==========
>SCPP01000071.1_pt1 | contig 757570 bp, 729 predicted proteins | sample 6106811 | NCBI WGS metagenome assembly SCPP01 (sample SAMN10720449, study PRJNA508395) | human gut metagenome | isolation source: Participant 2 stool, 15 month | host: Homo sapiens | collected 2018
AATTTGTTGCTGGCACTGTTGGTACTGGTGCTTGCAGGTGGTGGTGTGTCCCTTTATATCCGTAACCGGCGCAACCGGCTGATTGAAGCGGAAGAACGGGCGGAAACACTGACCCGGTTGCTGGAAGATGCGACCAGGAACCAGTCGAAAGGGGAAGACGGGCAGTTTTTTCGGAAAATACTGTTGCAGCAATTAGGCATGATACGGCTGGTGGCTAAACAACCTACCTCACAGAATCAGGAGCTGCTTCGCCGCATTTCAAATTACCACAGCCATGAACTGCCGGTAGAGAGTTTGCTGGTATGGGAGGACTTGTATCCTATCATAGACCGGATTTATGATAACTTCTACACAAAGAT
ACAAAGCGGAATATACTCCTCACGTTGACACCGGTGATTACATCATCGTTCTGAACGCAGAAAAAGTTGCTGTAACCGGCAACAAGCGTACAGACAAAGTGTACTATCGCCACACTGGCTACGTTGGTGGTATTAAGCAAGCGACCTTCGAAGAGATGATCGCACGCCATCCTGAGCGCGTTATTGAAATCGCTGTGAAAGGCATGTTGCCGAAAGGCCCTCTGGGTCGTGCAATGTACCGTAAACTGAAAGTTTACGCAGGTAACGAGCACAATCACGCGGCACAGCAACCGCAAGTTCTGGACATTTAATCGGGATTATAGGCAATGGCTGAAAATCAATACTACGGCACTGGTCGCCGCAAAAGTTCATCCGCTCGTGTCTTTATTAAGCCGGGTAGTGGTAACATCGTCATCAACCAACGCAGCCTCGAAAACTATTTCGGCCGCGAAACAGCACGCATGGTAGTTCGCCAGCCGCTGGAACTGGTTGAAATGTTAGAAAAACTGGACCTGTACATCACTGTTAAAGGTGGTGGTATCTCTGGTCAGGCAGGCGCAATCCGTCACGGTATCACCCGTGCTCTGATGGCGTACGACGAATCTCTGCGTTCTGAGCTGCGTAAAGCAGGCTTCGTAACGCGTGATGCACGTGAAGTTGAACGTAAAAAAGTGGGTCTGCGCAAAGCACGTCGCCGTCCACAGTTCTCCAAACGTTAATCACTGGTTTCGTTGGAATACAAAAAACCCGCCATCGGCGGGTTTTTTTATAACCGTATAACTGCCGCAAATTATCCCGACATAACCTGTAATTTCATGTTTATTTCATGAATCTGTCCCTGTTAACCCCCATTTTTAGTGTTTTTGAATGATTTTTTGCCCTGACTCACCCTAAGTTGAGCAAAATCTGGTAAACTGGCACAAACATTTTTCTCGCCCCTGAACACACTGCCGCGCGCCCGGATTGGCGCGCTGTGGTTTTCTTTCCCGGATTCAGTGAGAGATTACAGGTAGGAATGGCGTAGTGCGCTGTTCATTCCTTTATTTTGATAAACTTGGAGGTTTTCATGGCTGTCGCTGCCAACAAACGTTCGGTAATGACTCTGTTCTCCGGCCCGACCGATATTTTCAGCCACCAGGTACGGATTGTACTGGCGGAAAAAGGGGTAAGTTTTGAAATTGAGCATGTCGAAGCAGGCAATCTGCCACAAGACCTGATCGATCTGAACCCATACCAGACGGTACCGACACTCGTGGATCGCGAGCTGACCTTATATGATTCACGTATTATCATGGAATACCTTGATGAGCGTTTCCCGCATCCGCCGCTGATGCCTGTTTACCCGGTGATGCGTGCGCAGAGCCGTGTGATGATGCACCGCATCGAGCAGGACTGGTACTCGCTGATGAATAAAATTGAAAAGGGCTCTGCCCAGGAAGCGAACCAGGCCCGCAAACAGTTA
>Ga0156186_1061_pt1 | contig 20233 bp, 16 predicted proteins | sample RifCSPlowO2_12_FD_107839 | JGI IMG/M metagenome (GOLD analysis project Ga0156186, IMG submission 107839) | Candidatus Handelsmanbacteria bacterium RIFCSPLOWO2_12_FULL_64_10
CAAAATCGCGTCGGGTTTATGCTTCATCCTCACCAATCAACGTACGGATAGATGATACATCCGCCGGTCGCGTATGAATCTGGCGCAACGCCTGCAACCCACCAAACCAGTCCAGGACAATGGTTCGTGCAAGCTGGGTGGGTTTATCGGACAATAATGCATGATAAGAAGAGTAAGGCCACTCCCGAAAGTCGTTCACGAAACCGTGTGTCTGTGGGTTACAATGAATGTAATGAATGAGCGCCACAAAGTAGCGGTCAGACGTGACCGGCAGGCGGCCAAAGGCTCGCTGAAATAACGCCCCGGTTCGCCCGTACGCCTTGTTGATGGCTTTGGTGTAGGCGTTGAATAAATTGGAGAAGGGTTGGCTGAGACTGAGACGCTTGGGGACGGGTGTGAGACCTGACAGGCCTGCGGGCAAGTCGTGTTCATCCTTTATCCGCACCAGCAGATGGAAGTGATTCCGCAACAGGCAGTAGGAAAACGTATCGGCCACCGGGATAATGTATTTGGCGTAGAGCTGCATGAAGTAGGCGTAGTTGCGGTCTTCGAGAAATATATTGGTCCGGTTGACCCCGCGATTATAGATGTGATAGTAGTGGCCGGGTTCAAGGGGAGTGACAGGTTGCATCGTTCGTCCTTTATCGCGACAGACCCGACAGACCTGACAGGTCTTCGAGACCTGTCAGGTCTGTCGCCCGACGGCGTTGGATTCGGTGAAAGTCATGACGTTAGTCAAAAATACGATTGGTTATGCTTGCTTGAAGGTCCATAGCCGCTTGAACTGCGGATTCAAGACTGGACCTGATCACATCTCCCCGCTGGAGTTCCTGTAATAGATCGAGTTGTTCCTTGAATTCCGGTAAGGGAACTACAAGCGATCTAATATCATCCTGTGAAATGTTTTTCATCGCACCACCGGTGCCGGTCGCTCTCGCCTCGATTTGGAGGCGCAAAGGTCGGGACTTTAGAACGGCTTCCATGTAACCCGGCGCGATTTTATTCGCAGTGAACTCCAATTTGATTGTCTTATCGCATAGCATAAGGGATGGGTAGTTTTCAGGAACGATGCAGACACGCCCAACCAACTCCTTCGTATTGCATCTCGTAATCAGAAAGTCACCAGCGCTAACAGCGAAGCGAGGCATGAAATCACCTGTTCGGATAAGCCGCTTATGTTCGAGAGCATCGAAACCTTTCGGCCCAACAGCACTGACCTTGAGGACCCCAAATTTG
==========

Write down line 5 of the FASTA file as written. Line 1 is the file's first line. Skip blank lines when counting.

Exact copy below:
CAAAATCGCGTCGGGTTTATGCTTCATCCTCACCAATCAACGTACGGATAGATGATACATCCGCCGGTCGCGTATGAATCTGGCGCAACGCCTGCAACCCACCAAACCAGTCCAGGACAATGGTTCGTGCAAGCTGGGTGGGTTTATCGGACAATAATGCATGATAAGAAGAGTAAGGCCACTCCCGAAAGTCGTTCACGAAACCGTGTGTCTGTGGGTTACAATGAATGTAATGAATGAGCGCCACAAAGTAGCGGTCAGACGTGACCGGCAGGCGGCCAAAGGCTCGCTGAAATAACGCCCCGGTTCGCCCGTACGCCTTGTTGATGGCTTTGGTGTAGGCGTTGAATAAATTGGAGAAGGGTTGGCTGAGACTGAGACGCTTGGGGACGGGTGTGAGACCTGACAGGCCTGCGGGCAAGTCGTGTTCATCCTTTATCCGCACCAGCAGATGGAAGTGATTCCGCAACAGGCAGTAGGAAAACGTATCGGCCACCGGGATAATGTATTTGGCGTAGAGCTGCATGAAGTAGGCGTAGTTGCGGTCTTCGAGAAATATATTGGTCCGGTTGACCCCGCGATTATAGATGTGATAGTAGTGGCCGGGTTCAAGGGGAGTGACAGGTTGCATCGTTCGTCCTTTATCGCGACAGACCCGACAGACCTGACAGGTCTTCGAGACCTGTCAGGTCTGTCGCCCGACGGCGTTGGATTCGGTGAAAGTCATGACGTTAGTCAAAAATACGATTGGTTATGCTTGCTTGAAGGTCCATAGCCGCTTGAACTGCGGATTCAAGACTGGACCTGATCACATCTCCCCGCTGGAGTTCCTGTAATAGATCGAGTTGTTCCTTGAATTCCGGTAAGGGAACTACAAGCGATCTAATATCATCCTGTGAAATGTTTTTCATCGCACCACCGGTGCCGGTCGCTCTCGCCTCGATTTGGAGGCGCAAAGGTCGGGACTTTAGAACGGCTTCCATGTAACCCGGCGCGATTTTATTCGCAGTGAACTCCAATTTGATTGTCTTATCGCATAGCATAAGGGATGGGTAGTTTTCAGGAACGATGCAGACACGCCCAACCAACTCCTTCGTATTGCATCTCGTAATCAGAAAGTCACCAGCGCTAACAGCGAAGCGAGGCATGAAATCACCTGTTCGGATAAGCCGCTTATGTTCGAGAGCATCGAAACCTTTCGGCCCAACAGCACTGACCTTGAGGACCCCAAATTTG